As Chicago braces for a potentially violent summer, Mayor Rahm Emanuel has a new plan aiming to restore credibility to the city’s embattled police department.
A proposed ordinance would include civilian oversight, an inspector general and a community safety oversight board that would replace the controversial Independent Police Review Authority.
City aldermen were briefed on the plan Monday at City Hall, but say they have many questions that have been left unanswered.
“What does all that look like?” said Ald. David Moore. “What’s the process? Who’s involved in all that process?”
Aldermen say they would prefer focus be on solutions to fighting crime.
“We need to take a look at just all hands on deck in the South and West sides and starting putting all of the resources there and start finding out what are the issues there,” said Ald. Gilbert Villegas.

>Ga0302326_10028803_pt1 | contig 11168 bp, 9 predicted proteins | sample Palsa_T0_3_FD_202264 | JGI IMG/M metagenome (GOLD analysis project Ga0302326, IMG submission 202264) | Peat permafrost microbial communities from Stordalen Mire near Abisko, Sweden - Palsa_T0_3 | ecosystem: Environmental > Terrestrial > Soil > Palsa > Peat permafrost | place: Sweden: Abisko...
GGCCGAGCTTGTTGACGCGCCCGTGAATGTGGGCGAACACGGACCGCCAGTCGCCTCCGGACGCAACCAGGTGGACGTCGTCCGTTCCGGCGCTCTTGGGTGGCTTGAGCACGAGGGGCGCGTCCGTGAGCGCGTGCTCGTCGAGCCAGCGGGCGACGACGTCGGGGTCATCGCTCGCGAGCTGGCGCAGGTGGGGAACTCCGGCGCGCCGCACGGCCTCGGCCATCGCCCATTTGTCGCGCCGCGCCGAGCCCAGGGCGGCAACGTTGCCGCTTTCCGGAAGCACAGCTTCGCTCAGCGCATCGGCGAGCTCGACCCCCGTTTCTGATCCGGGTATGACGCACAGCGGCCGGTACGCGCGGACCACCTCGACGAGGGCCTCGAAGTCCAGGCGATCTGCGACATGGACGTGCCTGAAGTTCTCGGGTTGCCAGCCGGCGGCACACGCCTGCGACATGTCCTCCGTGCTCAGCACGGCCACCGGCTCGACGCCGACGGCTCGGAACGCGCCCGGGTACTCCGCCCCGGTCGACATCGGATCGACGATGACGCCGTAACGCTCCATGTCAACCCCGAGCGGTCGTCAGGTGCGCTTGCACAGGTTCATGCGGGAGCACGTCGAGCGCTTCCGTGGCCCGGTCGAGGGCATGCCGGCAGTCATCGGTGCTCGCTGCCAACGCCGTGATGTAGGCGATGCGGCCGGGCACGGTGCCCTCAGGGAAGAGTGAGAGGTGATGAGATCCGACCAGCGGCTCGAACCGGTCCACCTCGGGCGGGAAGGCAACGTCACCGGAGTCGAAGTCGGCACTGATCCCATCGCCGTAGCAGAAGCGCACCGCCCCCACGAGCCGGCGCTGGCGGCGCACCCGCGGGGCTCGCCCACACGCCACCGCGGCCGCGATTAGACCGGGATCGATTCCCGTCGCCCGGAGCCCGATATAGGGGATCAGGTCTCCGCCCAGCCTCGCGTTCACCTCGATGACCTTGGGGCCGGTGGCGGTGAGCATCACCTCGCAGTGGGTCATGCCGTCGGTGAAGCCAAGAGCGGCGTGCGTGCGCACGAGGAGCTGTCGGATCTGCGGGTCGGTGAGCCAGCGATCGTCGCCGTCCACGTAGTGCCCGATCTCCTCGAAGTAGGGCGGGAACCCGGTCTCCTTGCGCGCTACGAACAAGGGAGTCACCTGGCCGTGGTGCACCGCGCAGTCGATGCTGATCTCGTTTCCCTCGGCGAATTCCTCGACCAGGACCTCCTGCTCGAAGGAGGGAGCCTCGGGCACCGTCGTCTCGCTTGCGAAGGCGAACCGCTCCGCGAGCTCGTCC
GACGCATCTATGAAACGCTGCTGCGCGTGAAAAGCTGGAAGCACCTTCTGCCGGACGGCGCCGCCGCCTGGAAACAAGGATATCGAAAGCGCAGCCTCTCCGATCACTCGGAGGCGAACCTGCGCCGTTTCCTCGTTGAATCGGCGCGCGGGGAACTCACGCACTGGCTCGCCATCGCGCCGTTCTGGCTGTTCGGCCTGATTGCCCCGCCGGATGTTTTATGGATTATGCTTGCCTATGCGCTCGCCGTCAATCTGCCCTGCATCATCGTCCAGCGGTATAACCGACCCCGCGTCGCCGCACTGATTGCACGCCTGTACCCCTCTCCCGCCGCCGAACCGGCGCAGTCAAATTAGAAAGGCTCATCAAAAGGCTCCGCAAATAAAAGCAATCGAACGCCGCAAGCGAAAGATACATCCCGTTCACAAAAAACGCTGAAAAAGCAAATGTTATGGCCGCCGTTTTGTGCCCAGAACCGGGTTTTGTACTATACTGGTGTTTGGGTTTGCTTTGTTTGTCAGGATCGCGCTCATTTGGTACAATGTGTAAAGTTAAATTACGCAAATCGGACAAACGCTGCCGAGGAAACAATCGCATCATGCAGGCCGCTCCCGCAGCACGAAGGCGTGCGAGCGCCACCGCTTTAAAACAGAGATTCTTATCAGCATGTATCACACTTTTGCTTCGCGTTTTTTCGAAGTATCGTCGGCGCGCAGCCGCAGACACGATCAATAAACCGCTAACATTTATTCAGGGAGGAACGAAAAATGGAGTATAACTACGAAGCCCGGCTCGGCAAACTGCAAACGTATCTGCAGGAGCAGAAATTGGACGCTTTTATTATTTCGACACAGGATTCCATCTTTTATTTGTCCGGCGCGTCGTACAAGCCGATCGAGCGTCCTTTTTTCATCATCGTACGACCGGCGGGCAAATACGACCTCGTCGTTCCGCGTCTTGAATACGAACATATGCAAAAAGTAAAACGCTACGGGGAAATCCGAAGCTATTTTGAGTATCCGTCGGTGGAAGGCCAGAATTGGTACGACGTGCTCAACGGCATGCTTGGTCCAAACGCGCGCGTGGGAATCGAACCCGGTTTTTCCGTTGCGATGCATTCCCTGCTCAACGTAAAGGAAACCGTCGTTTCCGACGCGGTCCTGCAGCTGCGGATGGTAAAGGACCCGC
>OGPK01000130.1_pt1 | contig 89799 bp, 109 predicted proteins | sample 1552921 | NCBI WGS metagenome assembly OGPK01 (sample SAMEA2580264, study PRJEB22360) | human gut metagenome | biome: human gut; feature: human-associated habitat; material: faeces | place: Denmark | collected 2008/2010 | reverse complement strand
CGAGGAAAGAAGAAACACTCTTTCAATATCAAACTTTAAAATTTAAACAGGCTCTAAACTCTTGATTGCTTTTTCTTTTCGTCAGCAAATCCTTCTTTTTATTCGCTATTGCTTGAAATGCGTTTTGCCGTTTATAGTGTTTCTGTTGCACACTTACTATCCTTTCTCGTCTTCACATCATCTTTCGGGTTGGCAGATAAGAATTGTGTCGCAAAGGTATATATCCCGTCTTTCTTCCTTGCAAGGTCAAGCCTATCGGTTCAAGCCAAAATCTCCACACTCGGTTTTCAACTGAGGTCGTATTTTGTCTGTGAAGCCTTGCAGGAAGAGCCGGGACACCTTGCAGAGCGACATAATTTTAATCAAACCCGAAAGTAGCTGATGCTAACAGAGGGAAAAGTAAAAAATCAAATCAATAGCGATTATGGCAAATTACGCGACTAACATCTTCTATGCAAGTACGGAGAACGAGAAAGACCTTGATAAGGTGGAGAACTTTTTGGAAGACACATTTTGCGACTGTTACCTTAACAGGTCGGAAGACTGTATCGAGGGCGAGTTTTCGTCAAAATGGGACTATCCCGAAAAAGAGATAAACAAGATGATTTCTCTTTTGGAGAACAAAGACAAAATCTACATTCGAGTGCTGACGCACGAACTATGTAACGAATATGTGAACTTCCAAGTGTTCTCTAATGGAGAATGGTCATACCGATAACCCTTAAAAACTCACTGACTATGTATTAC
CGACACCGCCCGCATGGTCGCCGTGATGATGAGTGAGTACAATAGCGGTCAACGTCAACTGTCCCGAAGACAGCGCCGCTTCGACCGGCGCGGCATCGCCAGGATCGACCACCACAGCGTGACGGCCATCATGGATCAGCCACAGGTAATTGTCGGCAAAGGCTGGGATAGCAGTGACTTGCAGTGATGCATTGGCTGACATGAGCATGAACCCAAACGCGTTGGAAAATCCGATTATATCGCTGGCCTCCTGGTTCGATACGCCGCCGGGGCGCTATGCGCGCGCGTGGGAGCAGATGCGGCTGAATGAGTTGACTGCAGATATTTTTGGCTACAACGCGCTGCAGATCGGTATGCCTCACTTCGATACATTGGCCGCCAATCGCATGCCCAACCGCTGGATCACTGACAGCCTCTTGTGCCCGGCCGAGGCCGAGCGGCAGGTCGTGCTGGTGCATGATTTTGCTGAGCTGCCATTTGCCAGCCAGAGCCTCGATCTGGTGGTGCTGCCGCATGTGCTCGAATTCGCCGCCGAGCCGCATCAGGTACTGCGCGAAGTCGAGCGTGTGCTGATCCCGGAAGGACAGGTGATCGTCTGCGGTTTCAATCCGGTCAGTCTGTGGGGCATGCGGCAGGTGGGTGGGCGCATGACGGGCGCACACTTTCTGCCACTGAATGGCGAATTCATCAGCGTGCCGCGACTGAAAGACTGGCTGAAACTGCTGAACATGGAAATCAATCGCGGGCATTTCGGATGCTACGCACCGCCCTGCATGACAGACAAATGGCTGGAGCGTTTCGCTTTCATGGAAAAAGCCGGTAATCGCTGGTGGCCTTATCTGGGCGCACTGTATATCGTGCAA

Just this past weekend, as temperatures warmed to near summer-like weather, 45 people were shot, five of them fatally. Officials say shootings are up 50 percent in the city over the same time period last year.
Among the victims, was Yvonne Nelson, a city worker who was shot and killed Friday while leaving a Starbucks a block from Chicago Police headquarters. Nelson was an innocent bystander.
"No person should be shot for walking out of a coffee shop," said Ald. Susan Sadlowski Garza. "It's unacceptable as a city and it's an embarassment. It really is."
Emanuel participated in a prayer breakfast Sunday with faith and community leaders to call for safety in city neighborhoods.
"Violence in Chicago – no matter when or where it occurs – is simply unacceptable," he said in a statement. "The vast majority of the violence is being driven by gang members with illegal guns, and the Chicago Police Department is leaving no stone unturned in its efforts to keep our city safe – including one of the biggest raids against gang members in CPD history that led to the arrest of 140 individuals last week."
Emanuel hopes to move on the proposed ordinance next month.